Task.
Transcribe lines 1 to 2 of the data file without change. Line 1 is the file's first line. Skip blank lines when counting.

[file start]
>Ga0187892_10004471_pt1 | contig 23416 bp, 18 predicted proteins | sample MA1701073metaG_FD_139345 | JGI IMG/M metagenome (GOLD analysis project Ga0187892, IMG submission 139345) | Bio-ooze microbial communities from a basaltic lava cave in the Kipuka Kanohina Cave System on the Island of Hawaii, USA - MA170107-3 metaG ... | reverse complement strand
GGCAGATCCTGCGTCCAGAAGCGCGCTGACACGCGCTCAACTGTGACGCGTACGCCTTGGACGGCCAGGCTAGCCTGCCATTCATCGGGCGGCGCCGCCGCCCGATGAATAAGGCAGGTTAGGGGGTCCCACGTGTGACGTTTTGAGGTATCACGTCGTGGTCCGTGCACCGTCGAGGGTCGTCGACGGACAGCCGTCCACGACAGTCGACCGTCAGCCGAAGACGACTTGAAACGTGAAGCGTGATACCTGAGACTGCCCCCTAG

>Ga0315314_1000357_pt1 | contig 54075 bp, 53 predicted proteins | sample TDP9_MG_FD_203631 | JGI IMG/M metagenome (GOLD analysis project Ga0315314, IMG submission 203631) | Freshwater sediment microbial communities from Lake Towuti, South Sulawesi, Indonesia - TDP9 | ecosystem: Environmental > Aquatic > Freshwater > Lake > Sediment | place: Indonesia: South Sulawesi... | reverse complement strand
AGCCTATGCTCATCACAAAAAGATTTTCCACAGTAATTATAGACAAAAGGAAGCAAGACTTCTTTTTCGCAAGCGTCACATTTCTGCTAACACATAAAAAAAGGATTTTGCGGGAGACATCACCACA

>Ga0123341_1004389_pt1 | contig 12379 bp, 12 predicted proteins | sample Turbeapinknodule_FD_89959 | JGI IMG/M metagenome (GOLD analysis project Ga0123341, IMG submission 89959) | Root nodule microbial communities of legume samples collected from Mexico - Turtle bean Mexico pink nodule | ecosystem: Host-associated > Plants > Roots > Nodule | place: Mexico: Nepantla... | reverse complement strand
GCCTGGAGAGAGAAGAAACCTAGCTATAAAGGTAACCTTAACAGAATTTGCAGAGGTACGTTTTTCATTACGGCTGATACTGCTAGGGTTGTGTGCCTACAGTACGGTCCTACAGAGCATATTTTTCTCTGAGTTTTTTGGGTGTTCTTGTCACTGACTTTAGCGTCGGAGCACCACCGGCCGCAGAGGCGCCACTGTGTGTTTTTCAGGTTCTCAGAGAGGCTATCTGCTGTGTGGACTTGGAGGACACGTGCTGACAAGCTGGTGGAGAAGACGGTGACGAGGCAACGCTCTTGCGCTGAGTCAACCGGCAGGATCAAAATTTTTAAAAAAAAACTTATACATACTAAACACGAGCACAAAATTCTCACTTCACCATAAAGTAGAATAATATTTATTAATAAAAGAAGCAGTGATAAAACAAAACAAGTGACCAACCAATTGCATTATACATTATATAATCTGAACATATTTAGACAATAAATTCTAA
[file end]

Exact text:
>Ga0187892_10004471_pt1 | contig 23416 bp, 18 predicted proteins | sample MA1701073metaG_FD_139345 | JGI IMG/M metagenome (GOLD analysis project Ga0187892, IMG submission 139345) | Bio-ooze microbial communities from a basaltic lava cave in the Kipuka Kanohina Cave System on the Island of Hawaii, USA - MA170107-3 metaG ... | reverse complement strand
GGCAGATCCTGCGTCCAGAAGCGCGCTGACACGCGCTCAACTGTGACGCGTACGCCTTGGACGGCCAGGCTAGCCTGCCATTCATCGGGCGGCGCCGCCGCCCGATGAATAAGGCAGGTTAGGGGGTCCCACGTGTGACGTTTTGAGGTATCACGTCGTGGTCCGTGCACCGTCGAGGGTCGTCGACGGACAGCCGTCCACGACAGTCGACCGTCAGCCGAAGACGACTTGAAACGTGAAGCGTGATACCTGAGACTGCCCCCTAG